86th CES engineer named AF’s top manager

by Senior Airman Timothy Moore
86th Airlift Wing Public Affairs

After  winning two Air Force-level awards in 2013, the 86th Civil Engineer Squadron is no stranger to being recognized as the best,  so when another one of its members was named the best manager in the Air Force, it probably came as no surprise to the leadership.

Eric Rushing, 86th CES chief of engineering, was named the Air Force Harry P. Rietman Award (Senior Civilian Manager) winner for his work throughout 2014.

“I was excited and surprised when I heard about the award,” Rushing said. “I’m competing with people from other large bases. There are a lot of high-quality senior civilian managers out there.”

The annual award honors its namesake, who served as the associate director of engineering and services from 1975 to 1985 and is known as the father of the Civil Engineering Career Program. It recognizes the superior job performance of Air Force civilian civil engineer personnel.

Though the award distinguishes Rushing’s accomplishments for the year, he said the recognition really acknowledges the work of his team.

From the time a project enters the programming and planning portions of the 86th CES engineer flight to the actual project management of the construction, Rushing credits the successful completion of any project to the dedication of his team.

“A lot of the information that goes into the package for the Rietman is a culmination of everything that occurs in the engineering flight,” Rushing said.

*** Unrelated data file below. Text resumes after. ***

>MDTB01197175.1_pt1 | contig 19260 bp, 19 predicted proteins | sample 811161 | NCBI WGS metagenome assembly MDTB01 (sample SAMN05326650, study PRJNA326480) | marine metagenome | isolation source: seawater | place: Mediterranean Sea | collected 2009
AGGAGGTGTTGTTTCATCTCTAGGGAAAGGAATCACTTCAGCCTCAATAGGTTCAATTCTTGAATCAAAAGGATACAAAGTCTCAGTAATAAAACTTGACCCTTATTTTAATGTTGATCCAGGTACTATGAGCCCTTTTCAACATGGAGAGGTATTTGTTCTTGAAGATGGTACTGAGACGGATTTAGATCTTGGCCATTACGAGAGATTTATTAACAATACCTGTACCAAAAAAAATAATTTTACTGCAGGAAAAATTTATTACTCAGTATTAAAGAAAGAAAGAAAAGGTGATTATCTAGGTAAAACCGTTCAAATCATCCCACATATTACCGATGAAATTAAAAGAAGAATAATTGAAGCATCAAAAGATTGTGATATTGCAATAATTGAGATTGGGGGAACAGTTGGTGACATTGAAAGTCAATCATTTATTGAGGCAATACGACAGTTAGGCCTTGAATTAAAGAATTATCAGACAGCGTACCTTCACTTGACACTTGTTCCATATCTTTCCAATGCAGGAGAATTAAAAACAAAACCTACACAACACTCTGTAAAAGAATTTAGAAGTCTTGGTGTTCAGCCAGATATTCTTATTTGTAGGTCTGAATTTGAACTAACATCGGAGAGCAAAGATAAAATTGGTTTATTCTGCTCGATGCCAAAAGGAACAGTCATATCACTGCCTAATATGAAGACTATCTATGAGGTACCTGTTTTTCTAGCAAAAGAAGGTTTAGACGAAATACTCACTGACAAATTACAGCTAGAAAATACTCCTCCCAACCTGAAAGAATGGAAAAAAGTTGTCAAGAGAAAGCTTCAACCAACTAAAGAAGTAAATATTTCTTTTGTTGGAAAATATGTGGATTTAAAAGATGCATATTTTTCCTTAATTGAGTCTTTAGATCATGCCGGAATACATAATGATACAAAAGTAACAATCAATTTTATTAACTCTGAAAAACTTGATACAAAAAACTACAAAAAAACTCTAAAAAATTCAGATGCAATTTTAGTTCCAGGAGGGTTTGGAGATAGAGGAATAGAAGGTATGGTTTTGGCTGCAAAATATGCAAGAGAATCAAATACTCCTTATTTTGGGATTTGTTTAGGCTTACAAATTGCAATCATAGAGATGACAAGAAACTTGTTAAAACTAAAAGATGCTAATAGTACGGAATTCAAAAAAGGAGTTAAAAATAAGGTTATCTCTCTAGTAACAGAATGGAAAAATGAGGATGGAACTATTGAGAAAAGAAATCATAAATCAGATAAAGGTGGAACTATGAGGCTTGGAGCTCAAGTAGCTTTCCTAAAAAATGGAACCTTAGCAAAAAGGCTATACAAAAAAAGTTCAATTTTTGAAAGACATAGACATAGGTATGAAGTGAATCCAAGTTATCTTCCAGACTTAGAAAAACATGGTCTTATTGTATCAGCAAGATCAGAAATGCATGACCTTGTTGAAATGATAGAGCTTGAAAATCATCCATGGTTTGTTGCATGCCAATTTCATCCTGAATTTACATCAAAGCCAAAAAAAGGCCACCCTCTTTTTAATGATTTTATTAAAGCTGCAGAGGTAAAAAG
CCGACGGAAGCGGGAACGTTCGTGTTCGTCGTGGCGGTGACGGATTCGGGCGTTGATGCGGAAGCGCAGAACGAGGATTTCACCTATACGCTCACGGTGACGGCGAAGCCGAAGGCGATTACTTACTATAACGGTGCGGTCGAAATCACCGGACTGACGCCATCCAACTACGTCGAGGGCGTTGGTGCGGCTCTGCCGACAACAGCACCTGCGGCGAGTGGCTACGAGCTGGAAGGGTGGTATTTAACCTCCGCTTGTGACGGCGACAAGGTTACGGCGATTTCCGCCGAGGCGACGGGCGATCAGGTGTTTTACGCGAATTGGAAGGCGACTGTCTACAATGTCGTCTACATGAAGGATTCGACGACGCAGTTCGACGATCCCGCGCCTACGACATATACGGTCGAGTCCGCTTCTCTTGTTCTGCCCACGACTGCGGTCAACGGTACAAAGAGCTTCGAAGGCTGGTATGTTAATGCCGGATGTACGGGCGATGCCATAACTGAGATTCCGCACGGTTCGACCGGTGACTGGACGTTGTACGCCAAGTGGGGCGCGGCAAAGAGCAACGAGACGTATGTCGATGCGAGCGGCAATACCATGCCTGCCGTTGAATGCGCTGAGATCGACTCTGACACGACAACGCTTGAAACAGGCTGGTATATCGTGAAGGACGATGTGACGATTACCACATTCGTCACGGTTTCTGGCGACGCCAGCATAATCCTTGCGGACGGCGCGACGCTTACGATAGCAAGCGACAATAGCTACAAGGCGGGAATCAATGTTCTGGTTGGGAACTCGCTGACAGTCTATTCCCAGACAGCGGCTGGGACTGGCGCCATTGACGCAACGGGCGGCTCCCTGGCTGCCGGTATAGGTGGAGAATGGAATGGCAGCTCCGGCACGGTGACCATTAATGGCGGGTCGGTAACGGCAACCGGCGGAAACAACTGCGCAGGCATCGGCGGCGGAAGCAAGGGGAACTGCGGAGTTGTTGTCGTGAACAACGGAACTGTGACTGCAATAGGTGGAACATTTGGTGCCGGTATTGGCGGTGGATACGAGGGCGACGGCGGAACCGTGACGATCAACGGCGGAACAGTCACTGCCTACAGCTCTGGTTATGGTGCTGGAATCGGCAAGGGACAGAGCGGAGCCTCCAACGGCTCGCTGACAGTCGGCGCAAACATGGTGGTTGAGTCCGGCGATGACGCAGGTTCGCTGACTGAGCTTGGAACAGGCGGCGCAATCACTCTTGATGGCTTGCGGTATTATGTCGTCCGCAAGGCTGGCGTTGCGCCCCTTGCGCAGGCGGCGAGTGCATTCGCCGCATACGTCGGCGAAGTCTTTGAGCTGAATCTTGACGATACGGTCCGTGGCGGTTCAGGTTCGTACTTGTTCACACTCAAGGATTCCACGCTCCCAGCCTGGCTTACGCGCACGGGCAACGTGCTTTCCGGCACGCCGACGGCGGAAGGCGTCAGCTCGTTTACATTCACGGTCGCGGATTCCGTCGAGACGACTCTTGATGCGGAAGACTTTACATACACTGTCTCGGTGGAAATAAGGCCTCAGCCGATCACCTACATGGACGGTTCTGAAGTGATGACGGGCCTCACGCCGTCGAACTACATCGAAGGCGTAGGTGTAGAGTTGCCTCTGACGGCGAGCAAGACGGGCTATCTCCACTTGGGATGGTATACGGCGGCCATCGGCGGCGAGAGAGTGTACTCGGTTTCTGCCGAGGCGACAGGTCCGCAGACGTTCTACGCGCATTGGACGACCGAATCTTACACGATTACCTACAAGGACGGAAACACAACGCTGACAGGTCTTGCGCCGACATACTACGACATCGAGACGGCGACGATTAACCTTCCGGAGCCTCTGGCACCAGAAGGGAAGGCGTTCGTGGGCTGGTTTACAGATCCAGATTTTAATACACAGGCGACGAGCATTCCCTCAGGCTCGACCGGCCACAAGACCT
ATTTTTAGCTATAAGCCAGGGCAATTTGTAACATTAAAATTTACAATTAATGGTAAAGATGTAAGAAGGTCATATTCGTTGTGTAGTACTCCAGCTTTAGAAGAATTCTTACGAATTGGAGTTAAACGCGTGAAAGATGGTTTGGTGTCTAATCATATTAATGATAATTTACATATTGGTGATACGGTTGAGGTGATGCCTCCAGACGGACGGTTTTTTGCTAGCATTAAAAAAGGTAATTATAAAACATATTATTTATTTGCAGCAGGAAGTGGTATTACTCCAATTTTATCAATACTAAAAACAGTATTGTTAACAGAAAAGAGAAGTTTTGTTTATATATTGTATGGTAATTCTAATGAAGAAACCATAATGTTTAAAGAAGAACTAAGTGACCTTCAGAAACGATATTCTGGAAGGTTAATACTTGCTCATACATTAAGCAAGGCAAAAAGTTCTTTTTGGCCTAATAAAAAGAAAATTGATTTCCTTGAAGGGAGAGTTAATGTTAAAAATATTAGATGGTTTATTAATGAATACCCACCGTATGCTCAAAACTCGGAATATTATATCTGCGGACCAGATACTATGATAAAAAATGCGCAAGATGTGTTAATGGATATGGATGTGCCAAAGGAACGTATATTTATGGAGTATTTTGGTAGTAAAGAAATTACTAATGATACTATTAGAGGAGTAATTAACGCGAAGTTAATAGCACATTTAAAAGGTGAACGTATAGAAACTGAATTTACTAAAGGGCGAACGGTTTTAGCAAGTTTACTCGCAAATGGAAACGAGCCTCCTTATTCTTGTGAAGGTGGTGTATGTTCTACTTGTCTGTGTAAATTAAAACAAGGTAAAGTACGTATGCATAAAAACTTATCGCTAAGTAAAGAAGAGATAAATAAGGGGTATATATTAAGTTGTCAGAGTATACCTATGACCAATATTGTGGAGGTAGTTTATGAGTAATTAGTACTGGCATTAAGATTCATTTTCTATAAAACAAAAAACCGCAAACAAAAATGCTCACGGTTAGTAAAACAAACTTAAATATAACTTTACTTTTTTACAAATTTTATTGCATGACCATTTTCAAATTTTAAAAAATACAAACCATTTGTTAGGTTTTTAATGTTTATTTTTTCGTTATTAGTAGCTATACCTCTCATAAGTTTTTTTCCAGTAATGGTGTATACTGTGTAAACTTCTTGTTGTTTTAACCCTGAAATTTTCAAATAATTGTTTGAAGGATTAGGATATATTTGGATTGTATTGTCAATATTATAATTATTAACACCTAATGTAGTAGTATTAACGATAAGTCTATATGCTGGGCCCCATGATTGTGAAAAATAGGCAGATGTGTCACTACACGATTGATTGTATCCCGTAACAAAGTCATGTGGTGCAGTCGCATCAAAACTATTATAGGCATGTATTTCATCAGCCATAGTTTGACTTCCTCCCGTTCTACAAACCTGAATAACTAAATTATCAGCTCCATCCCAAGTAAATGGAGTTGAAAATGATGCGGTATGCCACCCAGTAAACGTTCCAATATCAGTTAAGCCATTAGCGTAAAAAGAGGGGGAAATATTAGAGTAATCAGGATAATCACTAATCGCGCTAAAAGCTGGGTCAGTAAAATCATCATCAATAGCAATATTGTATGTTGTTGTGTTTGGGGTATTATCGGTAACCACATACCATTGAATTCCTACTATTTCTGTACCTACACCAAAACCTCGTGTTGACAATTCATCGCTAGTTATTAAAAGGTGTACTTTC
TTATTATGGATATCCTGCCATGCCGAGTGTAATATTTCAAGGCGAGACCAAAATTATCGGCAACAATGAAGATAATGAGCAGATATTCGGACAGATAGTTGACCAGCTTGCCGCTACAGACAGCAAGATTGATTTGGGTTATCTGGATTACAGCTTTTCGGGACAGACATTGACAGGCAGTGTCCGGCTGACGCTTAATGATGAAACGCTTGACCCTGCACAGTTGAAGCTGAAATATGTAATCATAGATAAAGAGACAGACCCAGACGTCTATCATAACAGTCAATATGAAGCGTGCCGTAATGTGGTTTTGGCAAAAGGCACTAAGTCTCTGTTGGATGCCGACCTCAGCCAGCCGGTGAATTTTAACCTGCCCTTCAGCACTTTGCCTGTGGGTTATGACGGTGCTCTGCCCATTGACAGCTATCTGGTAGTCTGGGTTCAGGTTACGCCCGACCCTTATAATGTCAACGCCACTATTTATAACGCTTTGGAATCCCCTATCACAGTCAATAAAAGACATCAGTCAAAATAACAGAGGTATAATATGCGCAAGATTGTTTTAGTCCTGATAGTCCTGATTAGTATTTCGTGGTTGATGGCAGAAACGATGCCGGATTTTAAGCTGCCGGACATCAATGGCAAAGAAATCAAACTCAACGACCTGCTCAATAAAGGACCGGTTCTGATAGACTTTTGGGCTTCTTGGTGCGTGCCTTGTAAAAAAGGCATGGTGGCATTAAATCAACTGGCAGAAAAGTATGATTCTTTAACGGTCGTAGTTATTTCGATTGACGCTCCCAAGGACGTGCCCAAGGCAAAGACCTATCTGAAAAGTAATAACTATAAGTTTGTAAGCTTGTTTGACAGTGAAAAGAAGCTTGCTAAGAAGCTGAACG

Under his guidance, Rushing’s team planned, worked and managed more than 350 projects, with the engineering flight securing funding for 48 of those projects within the last 30 days of fiscal year 2014.

“That can’t be done by one person,” he said. “It has to be done by a team.”

Though Rushing is hesitant to take credit himself, his leadership recognizes the great work he has done for the KMC in the last year and since his arrival in

“I’m sure you’ve noticed the quantity of construction and major works in the KMC these recent years,” said Lt. Col. Paul Silas, 86th CES commander. “This doesn’t just happen by accident. Eric is gifted with an amazing ability to understand and keep track of all the rules, German law, U.S. law, funding rules, contracting rules and, ultimately, laws of physics that all work together to create a safe, usable facility with the user’s specific needs included.”

In 2014, Rushing and his team executed approximately 40 percent of U.S. Air Forces in Europe’s project budget, working alongside the 700th Contracting Squadron and 86th Comptroller Squadron to acquire an additional $10 million for infrastructure and quality of life improvements for the KMC.

“You have to lead a team in unison to pull off numbers like that,” Silas said.

The numbers and projects are even more impressive when considering civilian industry engineers work two or three mid-size projects at a time; however, Rushing manages engineers and construction managers that worked approximately nine projects per person in 2014, Silas said.

“So when I saw Eric Rushing named as the 2014 Air Force civil engineer senior civilian manager of the year, was I surprised?” Silas said. “No. Now, he gets to join his fellow 86th CES winners as the Air Force’s best.”